One Saturday in January 2015, Stanford freshman Brock Turner raped an intoxicated, unconscious, 22-year old woman behind a dumpster until he was stopped by two students in the area. In the preceding month, Turner pleaded innocent to five felony charges, claiming that the sexual encounter was consensual, but the victim, Chanel Miller, has stated that she did not recall ever giving consent.
Turner was ultimately sentenced to 6 months in Santa Clara County Jail with a three-year probation. Judge Aaron Persky’s reasoning for Turner’s light sentence was that the “severe impact” Turner would have to endure during his time in jail would “ruin his future and life.” During Turner’s prosecution, his father stated, “His life will never be the one that he dreamed about and worked so hard to achieve. That is a steep price to pay for 20 minutes of action out of his 20 plus years of life.” Turner’s father justified his son’s actions with an irrational comparison of the duration of time he committed his crime to the weight that his actions had.
Turner is now a free man. But what has become of his victim? For the past four years, the world knew her as “Emily Doe.” This fall, Chanel Miller claimed back heer name and stepped up to tell her story.
Why is it important that Miller, even after four years, has spoken up about her identity? First, it finally puts a face to a name. Knowing the face of a victim makes an incident more real. It delivers the message that rape is a real thing that happens to real people. The awareness that Miller’s voice raises helps everyone understand not just the position that Miller was put in but that 1 out of every 6 women is put in.
Turner’s father worried that Turner’s life might “never be the one that he dreamed about and worked so hard to achieve.” The same thing can be said about Miller. Nobody forced her to speak up. Her life could have “never been the one she dreamed and worked so hard to achieve,” but Miller proved the world wrong. In late September, she released her memoir Know My Name, in which she tells her story of waking up in the hospital and the whole emotionally wrenching process of going through court and life after that one Saturday in January of 2015. Miller, a writer who majored in literature at the College of Creative Studies at the University of California Santa Barbara, used her passion for writing to build the most vulnerable yet true piece that she could produce. Continuing to pursue her professional aspirations despite her experience with sexual assault gives hope to multitudes of survivors who went through events similar to Miller’s.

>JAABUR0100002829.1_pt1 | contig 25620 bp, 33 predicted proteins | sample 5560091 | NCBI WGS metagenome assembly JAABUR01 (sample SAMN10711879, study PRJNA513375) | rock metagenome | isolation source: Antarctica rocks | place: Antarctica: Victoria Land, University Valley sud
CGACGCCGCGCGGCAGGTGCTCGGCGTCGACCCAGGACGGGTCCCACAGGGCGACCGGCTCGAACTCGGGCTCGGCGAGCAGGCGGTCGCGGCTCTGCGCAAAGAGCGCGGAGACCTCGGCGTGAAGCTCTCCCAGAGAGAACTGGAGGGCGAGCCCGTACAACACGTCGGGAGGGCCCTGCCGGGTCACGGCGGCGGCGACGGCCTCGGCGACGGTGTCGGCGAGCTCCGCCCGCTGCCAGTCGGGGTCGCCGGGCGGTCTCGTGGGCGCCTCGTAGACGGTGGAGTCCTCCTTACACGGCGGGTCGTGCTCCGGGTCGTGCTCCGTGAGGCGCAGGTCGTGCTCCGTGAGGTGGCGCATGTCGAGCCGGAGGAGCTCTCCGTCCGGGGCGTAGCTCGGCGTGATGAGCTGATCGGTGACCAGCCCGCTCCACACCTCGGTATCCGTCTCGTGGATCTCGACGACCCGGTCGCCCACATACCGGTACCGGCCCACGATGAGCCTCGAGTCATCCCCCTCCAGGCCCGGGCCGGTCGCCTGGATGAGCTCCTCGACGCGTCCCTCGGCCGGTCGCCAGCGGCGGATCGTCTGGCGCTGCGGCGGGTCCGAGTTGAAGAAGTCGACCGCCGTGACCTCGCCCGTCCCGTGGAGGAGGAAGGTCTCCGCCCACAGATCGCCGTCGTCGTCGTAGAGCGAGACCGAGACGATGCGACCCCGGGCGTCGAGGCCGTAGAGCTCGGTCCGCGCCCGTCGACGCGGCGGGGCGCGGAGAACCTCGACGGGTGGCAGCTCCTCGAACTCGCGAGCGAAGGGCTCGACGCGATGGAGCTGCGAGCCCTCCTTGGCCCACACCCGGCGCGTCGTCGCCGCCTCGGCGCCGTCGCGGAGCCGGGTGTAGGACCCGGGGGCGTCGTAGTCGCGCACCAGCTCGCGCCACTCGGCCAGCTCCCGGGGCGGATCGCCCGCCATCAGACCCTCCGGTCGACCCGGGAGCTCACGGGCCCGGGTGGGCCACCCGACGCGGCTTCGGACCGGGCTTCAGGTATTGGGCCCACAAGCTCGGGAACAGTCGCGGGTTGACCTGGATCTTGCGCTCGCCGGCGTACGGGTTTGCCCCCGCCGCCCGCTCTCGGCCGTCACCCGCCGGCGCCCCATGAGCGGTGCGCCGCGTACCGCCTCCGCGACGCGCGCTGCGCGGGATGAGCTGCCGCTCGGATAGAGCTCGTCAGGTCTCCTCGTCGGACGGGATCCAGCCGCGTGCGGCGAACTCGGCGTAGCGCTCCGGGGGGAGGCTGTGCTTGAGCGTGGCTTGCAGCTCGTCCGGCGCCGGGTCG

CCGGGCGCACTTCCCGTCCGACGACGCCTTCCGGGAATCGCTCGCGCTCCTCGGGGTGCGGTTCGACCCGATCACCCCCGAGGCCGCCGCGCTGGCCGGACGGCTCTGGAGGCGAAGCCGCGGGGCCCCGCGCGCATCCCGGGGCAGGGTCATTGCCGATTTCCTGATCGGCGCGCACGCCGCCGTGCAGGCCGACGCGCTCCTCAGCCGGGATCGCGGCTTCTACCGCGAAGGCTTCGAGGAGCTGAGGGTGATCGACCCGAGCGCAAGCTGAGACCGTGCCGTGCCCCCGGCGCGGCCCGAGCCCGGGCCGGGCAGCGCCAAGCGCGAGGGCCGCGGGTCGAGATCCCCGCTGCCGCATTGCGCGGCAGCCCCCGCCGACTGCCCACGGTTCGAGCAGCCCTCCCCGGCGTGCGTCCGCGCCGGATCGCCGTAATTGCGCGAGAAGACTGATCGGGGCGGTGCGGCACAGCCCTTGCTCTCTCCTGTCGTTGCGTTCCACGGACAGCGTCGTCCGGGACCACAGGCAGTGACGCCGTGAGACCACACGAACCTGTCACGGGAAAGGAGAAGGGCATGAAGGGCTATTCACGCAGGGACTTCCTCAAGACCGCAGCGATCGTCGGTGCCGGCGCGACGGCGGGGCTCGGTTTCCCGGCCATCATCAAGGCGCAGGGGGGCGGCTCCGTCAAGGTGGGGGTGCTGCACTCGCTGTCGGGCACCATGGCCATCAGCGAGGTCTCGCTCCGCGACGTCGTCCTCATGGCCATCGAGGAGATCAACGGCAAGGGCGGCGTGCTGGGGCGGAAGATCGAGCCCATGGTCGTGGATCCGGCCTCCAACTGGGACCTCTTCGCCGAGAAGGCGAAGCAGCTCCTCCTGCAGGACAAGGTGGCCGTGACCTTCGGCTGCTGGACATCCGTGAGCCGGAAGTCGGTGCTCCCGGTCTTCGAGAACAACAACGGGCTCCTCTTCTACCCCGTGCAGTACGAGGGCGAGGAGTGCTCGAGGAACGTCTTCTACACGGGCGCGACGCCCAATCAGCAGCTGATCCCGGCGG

The cover art for “Know My Name” is based on the traditional Japanese art of “golden repair,” or Kintsugi, a process that mends broken pottery pieces with powdered gold. It is a process that brings together broken pieces of a whole to create something beautiful while emphasizing the places in which the whole was broken. The symbolism that the cover imposes is clear. Through her memoir and experience of speaking up, Miller assembles pieces of herself that were broken within the past 4 years in order to bring together something greater to speak about. Delivering her story as a victim of sexual assault through a medium she’s passionate about emphasizes her ability to show the world that the wrong decision of a single person cannot stop someone from pursuing a passion or aspiration.
One might ask, why didn’t Miller come forward earlier? Why would she bring up something that happened over four years ago? The answer to that question lies truly within Miller. Victims of sexual assault cannot merely push away their incidents. To them, it may still ring in their ears as something that happened a week ago. Immediately acting on emotion is not always the right course of action. This is why I applaud Miller for being so strong and bringing up her most vulnerable moment years after it happened. It must be hard to dig up a part of yourself that you would rather forget in order to raise awareness for something you feel so strongly about.
Back in 2016, while still under the pseudonym “Emily Doe,” Miller was named Glamour Magazine’s “Woman of the Year.” Through the speech that was read for her at Glamour’s Woman of the Year Awards, she stated, “Victims are not victims. Not some fragile sorrowful aftermath. Victims are survivors. And survivors are going to do a hell awful lot more surviving.” Miller has told the world that survivors are subjected not only to healing for the rest of their lives. She is a prime example of one who has not let tragedy stop her from investing her time and talent towards sending a larger message to the world, which had yet to meet her as Chanel Miller.